Pornographic Pantograph With Allusion to Juan Sanchez Cotan (In Progress, Patent Pending) also includes studio artifacts from the production of the exhibition, including a series of "studio snapshots" (some overlain, in the style of an art magazine advertisement, with exhibition information), negatives and production molds. Contrary, however, to many "process oriented" sculptural and installation works now being exhibited, the Pantograph as a device will arrive at a point of definitive completion. The current presentation is a "studio view" of the in-progress work, but the idea of the device itself exhibits a will to formal autonomy at odds with the self-consciously theatrical (to borrow a term from art critic and historian Michael Fried), open-ended nature of much contemporary "sculpture-in-process." (Work in the tradition of Robert Morris' Continuous Project Altered Daily and Robert Smithson's Non-Sites). The theatrical work, by definition, is always incomplete in itself, acknowledging and depending, as it does, on the presence of an observer.

Art is in the midst of a crisis of appearances, one that arises — simultaneously and relatedly — out of the neo-avant-garde's rejection of the formal autonomy of the work of art (however contingent) and the rise the spectacle as a primary means of socio-political control in the West. Precipitated by the knowledge that today all things appear first as their exchange value, this crisis is all the more deeply felt in an artistic context of radical questioning of the stability of individual "acts of culture," a context that undermines — or preempts — emphatic self-definitions. Much serious contemporary art uncritically adopts a theatrical relationship to its viewers in an effort to respond to, resolve or intensify (hoping to exacerbate the collapse of Art as a disciple and, by extension, existing social orders) the crisis of appearances. The will to formal autonomy, on the other hand, necessarily entails an indifferent, conflicted or troubled relationship between the artwork / situation / device and an observer. In the context of a commercial contemporary art gallery, these statements are insane but necessary.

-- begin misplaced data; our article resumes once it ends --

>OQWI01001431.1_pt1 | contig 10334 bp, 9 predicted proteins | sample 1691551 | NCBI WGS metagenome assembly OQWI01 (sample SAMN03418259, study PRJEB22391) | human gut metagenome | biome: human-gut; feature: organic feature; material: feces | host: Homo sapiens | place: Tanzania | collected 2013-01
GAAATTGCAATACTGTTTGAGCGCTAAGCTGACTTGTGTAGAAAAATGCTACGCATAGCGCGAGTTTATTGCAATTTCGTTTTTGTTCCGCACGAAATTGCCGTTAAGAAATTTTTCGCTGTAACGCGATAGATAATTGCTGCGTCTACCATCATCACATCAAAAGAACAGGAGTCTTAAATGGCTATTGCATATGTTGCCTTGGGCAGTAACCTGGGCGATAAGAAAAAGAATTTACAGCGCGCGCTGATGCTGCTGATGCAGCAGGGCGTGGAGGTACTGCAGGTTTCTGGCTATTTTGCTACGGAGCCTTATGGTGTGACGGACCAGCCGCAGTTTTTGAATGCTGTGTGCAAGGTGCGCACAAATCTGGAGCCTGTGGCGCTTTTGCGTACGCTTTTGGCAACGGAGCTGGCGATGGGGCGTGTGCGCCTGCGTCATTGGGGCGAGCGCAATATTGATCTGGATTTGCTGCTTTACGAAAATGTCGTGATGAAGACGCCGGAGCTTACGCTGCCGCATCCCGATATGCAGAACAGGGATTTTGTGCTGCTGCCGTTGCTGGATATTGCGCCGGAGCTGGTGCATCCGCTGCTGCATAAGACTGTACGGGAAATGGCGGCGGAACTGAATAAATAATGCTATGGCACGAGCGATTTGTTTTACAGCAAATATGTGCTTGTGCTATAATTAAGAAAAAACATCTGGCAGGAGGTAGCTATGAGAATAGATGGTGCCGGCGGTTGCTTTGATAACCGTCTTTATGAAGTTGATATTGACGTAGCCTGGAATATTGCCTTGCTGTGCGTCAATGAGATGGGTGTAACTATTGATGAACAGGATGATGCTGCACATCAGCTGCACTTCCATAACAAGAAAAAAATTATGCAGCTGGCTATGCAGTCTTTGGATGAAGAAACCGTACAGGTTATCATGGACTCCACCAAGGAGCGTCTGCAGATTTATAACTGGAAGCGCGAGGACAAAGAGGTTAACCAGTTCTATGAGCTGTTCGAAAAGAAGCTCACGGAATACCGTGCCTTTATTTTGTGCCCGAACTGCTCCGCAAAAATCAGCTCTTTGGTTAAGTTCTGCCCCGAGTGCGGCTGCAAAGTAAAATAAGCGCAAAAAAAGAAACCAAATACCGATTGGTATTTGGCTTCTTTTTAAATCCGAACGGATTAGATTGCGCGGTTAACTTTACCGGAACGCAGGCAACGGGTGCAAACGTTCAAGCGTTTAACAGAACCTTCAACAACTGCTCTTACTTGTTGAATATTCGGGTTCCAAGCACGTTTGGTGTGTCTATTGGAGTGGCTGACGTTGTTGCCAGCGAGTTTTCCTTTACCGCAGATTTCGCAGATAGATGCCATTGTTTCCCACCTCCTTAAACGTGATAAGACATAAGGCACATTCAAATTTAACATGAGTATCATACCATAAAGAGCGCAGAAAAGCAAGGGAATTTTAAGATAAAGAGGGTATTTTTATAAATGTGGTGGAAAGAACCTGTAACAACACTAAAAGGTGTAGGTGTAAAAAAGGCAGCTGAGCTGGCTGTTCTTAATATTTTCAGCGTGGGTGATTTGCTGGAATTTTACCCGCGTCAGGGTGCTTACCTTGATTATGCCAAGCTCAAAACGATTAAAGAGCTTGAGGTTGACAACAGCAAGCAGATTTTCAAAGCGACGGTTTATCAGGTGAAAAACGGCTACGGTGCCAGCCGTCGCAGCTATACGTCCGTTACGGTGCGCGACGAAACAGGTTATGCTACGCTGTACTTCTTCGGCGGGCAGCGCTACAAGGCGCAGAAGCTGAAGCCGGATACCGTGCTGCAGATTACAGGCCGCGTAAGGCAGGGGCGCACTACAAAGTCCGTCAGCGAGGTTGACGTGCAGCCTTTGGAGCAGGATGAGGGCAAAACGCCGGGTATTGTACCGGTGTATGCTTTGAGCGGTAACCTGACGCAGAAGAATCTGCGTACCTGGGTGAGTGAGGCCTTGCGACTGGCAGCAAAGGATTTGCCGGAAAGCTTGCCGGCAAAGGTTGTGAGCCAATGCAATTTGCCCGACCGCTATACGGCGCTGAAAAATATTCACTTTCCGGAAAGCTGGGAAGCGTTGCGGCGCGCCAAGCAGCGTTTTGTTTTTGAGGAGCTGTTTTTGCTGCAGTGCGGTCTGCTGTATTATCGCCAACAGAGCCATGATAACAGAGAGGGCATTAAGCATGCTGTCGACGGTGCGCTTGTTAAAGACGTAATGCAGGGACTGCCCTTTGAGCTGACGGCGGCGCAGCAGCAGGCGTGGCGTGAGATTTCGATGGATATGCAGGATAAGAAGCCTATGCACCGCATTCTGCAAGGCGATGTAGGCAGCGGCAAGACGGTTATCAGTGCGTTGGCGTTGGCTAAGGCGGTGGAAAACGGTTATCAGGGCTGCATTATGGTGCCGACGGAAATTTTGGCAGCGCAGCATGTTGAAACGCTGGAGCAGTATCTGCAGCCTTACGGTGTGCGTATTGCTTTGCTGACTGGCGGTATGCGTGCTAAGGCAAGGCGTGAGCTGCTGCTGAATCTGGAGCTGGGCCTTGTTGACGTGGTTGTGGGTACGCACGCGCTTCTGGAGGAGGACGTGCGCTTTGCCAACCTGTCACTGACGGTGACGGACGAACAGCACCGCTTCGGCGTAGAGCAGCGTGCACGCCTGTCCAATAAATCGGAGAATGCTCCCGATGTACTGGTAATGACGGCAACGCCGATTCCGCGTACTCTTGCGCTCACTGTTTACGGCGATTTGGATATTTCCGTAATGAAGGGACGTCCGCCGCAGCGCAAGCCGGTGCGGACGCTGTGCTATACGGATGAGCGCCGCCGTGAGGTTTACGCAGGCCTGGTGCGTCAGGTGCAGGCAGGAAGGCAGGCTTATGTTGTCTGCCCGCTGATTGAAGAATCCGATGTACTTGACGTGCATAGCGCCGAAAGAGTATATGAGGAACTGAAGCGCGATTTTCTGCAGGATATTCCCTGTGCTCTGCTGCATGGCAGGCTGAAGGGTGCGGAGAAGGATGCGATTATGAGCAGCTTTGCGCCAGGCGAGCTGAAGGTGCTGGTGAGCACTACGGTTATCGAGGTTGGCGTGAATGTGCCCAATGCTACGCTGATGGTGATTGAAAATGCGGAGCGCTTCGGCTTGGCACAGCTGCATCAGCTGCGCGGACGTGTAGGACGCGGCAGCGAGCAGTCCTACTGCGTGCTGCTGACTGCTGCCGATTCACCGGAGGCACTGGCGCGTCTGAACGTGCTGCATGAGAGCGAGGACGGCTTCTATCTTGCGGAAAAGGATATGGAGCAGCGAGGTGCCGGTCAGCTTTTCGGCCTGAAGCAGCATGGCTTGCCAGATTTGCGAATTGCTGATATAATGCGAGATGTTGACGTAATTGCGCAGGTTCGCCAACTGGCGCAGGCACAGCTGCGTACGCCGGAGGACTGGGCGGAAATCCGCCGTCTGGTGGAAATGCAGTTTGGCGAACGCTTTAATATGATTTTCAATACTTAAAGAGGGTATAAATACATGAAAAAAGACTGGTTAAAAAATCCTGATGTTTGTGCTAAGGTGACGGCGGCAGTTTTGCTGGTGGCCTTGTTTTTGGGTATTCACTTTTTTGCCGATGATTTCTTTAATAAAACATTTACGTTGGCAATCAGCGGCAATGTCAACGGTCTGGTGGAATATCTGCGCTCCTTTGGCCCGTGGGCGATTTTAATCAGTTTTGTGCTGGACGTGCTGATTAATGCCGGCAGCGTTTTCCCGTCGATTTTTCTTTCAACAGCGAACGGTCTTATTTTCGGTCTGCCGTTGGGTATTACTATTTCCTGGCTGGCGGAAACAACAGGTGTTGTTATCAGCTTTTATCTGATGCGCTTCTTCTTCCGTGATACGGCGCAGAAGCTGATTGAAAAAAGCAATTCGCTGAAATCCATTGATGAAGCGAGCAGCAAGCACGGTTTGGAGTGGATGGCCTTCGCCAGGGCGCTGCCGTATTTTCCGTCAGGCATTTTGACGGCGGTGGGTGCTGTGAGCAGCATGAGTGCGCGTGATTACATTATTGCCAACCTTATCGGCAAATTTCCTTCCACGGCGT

Historically, the Pantograph stands (humbly) in a long line of systematically sensual artworks stretching from Pontormo to the present. This tradition marries methodical — sometimes quasi-scientific — formal experimentation with a keen appreciation of the "excesses" of vision and body, those experiences that evade and respond inconclusively to analytical interpretation. The seventeenth century Spanish monk Juan Sanchez Cotan, for example, painted a series of still lives in which pieces of ripe fruit and vegetables hang from strings in dark window frames. These lush images were composed according to strict algorithmic formulae. On a page titled "Vegetables as Threat" posted in February 2003 on the website (since replaced, interestingly, by a pornographic hosting site) this mysterious claim was made: "Juan Sanchez Cotan's fatal obsession with vegetables led him to a hellish impasse, which he escaped only by the total renunciation of this world for a rigidly cloistered life."

In relation Neff's own oeuvre, the project will extend the interests of his installation pieces and works on paper. Like the Pantograph, the installations Vexations (1997) and White (1998), and the sets Empty Space (1999), Figure / Ground and Repetitions (both 2001), dealt with the relationship of flat images to three-dimensional space, the seduction of identical things, and the problem of the beholder's role (or lack thereof) in the creation of an artwork's "meaning." The artist's works on paper, notably those included in Papers on Work: Collages and Explanations (2002) have a two-fold action: they are simultaneously clear, concise expressions of a given set of rules and completely irrational objects.